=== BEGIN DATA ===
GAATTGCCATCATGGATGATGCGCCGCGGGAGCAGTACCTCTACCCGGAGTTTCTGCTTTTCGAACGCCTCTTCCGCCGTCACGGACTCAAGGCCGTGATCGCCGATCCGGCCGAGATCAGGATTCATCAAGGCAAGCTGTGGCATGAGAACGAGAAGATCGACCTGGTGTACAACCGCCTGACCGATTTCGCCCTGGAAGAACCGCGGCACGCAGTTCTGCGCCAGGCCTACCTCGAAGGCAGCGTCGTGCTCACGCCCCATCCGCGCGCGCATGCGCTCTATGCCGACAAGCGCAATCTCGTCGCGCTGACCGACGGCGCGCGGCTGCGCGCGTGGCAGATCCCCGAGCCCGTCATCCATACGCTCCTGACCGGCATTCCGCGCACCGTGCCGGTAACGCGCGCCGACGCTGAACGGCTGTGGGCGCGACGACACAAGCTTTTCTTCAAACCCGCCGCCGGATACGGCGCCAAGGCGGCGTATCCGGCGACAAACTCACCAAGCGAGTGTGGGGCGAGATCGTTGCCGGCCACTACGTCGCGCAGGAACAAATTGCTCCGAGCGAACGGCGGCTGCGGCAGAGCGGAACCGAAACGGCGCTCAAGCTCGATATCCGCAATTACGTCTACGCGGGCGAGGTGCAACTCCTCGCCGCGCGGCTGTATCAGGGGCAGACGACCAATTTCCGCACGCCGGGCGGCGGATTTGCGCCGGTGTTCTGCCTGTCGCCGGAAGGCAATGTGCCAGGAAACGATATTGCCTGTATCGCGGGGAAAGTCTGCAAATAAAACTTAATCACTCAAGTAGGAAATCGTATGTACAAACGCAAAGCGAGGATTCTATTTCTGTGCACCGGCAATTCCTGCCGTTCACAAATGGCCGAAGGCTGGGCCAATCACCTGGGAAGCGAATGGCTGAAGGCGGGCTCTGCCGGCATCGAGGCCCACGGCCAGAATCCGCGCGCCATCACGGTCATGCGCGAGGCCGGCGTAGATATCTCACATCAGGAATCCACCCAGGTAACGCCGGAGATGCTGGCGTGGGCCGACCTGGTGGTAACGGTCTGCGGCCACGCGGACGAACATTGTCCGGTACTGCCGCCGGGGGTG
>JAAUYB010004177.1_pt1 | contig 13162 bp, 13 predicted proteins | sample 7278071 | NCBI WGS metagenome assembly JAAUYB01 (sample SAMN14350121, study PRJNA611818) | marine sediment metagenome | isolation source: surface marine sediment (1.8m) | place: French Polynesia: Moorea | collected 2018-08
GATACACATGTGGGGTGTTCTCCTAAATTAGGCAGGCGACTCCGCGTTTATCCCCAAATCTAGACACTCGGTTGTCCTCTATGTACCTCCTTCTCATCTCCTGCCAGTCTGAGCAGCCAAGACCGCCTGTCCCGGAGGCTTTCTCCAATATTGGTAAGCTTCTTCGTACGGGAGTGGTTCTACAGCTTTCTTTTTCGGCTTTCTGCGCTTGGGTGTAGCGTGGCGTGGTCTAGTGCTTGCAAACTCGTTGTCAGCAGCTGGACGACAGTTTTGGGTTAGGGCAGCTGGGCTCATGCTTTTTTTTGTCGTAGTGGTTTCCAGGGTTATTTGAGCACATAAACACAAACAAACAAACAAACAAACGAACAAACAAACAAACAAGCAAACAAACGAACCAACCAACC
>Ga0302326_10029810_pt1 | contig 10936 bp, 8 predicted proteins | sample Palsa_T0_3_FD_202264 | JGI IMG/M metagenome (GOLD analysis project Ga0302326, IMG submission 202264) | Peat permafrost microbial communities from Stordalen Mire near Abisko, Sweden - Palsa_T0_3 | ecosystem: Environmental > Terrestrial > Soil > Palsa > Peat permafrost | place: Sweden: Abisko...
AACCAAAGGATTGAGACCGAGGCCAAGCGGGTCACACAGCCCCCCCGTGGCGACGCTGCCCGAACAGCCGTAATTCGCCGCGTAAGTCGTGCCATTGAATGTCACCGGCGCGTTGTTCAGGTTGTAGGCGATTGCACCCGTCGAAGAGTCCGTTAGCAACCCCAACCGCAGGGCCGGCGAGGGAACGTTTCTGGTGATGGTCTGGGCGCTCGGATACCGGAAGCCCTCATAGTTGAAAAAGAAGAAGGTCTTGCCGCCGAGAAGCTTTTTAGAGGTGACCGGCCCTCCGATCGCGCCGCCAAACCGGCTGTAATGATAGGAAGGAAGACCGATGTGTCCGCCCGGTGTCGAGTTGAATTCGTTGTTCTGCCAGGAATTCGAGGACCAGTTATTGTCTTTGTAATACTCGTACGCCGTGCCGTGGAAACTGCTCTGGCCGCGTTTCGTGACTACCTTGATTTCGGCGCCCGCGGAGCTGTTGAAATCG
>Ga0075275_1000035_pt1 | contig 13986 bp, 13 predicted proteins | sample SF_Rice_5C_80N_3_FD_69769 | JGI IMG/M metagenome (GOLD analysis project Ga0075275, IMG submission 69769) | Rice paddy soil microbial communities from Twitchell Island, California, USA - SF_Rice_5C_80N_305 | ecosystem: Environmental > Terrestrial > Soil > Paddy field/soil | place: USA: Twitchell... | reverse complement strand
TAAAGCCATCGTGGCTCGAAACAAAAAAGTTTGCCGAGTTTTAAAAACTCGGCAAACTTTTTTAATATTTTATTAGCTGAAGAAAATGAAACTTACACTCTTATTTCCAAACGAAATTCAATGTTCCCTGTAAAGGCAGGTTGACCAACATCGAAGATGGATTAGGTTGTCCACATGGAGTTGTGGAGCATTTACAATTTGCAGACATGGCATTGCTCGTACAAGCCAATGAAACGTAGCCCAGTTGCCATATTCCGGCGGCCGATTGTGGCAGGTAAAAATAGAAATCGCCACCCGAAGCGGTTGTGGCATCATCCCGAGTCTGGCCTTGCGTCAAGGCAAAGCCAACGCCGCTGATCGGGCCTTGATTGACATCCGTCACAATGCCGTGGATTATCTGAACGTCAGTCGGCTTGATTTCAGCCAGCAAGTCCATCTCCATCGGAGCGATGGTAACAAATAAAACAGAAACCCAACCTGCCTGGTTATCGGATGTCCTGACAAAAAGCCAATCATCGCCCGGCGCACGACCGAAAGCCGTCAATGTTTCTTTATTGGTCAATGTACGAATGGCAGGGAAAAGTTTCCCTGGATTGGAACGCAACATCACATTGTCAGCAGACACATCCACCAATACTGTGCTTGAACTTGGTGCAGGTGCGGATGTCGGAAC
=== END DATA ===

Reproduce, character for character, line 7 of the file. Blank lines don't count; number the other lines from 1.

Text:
TAAAGCCATCGTGGCTCGAAACAAAAAAGTTTGCCGAGTTTTAAAAACTCGGCAAACTTTTTTAATATTTTATTAGCTGAAGAAAATGAAACTTACACTCTTATTTCCAAACGAAATTCAATGTTCCCTGTAAAGGCAGGTTGACCAACATCGAAGATGGATTAGGTTGTCCACATGGAGTTGTGGAGCATTTACAATTTGCAGACATGGCATTGCTCGTACAAGCCAATGAAACGTAGCCCAGTTGCCATATTCCGGCGGCCGATTGTGGCAGGTAAAAATAGAAATCGCCACCCGAAGCGGTTGTGGCATCATCCCGAGTCTGGCCTTGCGTCAAGGCAAAGCCAACGCCGCTGATCGGGCCTTGATTGACATCCGTCACAATGCCGTGGATTATCTGAACGTCAGTCGGCTTGATTTCAGCCAGCAAGTCCATCTCCATCGGAGCGATGGTAACAAATAAAACAGAAACCCAACCTGCCTGGTTATCGGATGTCCTGACAAAAAGCCAATCATCGCCCGGCGCACGACCGAAAGCCGTCAATGTTTCTTTATTGGTCAATGTACGAATGGCAGGGAAAAGTTTCCCTGGATTGGAACGCAACATCACATTGTCAGCAGACACATCCACCAATACTGTGCTTGAACTTGGTGCAGGTGCGGATGTCGGAAC